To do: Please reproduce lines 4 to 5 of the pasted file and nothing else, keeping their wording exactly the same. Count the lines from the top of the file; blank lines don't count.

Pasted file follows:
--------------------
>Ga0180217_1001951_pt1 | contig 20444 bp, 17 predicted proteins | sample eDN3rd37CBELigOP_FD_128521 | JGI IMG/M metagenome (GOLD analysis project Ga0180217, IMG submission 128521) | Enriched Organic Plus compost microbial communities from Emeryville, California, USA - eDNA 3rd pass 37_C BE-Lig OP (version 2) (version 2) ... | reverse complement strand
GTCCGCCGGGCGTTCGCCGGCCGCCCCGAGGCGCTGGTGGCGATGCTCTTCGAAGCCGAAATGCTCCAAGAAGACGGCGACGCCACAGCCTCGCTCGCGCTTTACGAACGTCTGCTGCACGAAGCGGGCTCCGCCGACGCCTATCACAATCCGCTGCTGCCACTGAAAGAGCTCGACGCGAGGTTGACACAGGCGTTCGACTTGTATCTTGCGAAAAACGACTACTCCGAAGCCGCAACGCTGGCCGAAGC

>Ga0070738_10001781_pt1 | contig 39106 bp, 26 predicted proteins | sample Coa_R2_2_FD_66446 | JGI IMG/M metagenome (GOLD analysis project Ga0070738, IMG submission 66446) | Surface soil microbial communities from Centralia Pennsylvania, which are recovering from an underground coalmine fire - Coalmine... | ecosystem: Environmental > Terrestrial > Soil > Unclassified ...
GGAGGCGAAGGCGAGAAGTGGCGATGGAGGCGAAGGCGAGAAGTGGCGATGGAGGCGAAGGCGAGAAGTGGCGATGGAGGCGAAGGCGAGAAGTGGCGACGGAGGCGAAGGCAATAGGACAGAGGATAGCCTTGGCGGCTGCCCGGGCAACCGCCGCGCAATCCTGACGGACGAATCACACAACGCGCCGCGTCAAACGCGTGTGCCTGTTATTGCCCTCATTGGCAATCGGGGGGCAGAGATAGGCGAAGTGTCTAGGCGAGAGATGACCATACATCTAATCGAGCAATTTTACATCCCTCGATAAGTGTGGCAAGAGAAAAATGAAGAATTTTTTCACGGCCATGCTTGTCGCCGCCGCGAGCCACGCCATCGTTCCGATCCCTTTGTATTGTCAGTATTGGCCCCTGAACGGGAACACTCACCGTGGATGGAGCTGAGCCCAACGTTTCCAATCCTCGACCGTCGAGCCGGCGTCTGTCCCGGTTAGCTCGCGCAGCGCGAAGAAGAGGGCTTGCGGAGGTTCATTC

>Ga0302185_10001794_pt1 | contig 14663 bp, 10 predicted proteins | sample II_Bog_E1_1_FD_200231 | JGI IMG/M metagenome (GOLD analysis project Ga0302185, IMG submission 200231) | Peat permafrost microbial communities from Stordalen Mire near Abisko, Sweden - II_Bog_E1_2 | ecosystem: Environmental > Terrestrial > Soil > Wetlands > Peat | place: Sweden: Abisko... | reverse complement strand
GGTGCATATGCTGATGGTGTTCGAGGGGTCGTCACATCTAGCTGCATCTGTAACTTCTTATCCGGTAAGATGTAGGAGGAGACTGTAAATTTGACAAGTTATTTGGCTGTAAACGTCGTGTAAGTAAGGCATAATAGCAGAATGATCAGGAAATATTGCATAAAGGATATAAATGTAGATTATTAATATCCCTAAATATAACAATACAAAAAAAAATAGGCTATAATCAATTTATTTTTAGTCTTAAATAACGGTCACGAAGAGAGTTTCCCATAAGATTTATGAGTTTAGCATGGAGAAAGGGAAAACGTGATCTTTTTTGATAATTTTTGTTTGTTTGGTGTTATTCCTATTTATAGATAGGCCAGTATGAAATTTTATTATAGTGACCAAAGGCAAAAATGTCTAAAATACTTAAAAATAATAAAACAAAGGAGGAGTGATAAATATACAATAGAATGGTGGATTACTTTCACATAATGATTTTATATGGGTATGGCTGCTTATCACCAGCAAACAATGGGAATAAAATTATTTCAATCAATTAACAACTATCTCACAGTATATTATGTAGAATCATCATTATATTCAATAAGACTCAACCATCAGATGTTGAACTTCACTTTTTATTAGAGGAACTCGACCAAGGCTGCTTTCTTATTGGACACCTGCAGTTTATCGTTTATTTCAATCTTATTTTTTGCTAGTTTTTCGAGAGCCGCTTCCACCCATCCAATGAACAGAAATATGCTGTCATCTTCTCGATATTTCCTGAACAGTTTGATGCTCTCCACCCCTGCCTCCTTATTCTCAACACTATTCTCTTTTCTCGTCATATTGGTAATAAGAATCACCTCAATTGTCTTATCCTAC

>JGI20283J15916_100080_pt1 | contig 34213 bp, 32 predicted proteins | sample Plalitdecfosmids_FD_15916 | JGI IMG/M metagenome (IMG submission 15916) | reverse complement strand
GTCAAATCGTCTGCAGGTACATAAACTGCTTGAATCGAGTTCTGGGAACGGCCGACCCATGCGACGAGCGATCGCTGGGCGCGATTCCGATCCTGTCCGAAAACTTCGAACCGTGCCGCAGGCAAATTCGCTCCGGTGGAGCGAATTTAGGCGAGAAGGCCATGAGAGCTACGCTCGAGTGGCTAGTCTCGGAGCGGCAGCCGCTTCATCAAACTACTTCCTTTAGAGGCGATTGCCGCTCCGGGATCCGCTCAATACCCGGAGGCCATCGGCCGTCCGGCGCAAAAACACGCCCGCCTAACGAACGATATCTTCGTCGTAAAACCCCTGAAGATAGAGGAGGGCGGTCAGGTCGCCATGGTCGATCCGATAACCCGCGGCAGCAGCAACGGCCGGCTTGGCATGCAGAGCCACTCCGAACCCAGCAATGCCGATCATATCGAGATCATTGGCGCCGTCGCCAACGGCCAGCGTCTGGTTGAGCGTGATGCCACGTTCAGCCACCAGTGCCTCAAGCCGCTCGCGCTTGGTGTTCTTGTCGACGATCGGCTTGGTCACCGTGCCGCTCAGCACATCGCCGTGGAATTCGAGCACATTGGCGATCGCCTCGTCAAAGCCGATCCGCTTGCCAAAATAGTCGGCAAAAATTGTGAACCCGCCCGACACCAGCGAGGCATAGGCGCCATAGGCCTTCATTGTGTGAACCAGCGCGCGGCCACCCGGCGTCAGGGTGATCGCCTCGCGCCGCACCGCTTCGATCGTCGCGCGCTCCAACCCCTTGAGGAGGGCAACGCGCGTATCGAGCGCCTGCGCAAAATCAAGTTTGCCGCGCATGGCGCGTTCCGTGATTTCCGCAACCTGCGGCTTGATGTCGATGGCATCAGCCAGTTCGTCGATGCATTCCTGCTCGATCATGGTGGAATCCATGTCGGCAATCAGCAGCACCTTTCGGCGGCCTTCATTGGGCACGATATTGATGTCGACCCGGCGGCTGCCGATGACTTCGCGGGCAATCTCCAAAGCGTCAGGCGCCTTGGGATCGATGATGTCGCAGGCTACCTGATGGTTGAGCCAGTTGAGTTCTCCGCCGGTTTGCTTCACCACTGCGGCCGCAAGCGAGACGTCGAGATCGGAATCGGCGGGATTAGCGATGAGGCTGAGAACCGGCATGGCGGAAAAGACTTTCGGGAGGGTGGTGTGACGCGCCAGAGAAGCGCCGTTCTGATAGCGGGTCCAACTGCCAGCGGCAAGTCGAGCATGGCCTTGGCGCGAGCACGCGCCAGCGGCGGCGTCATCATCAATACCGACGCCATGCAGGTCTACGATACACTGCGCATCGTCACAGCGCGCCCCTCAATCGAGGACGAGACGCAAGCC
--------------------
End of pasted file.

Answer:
GGAGGCGAAGGCGAGAAGTGGCGATGGAGGCGAAGGCGAGAAGTGGCGATGGAGGCGAAGGCGAGAAGTGGCGATGGAGGCGAAGGCGAGAAGTGGCGACGGAGGCGAAGGCAATAGGACAGAGGATAGCCTTGGCGGCTGCCCGGGCAACCGCCGCGCAATCCTGACGGACGAATCACACAACGCGCCGCGTCAAACGCGTGTGCCTGTTATTGCCCTCATTGGCAATCGGGGGGCAGAGATAGGCGAAGTGTCTAGGCGAGAGATGACCATACATCTAATCGAGCAATTTTACATCCCTCGATAAGTGTGGCAAGAGAAAAATGAAGAATTTTTTCACGGCCATGCTTGTCGCCGCCGCGAGCCACGCCATCGTTCCGATCCCTTTGTATTGTCAGTATTGGCCCCTGAACGGGAACACTCACCGTGGATGGAGCTGAGCCCAACGTTTCCAATCCTCGACCGTCGAGCCGGCGTCTGTCCCGGTTAGCTCGCGCAGCGCGAAGAAGAGGGCTTGCGGAGGTTCATTC

>Ga0302185_10001794_pt1 | contig 14663 bp, 10 predicted proteins | sample II_Bog_E1_1_FD_200231 | JGI IMG/M metagenome (GOLD analysis project Ga0302185, IMG submission 200231) | Peat permafrost microbial communities from Stordalen Mire near Abisko, Sweden - II_Bog_E1_2 | ecosystem: Environmental > Terrestrial > Soil > Wetlands > Peat | place: Sweden: Abisko... | reverse complement strand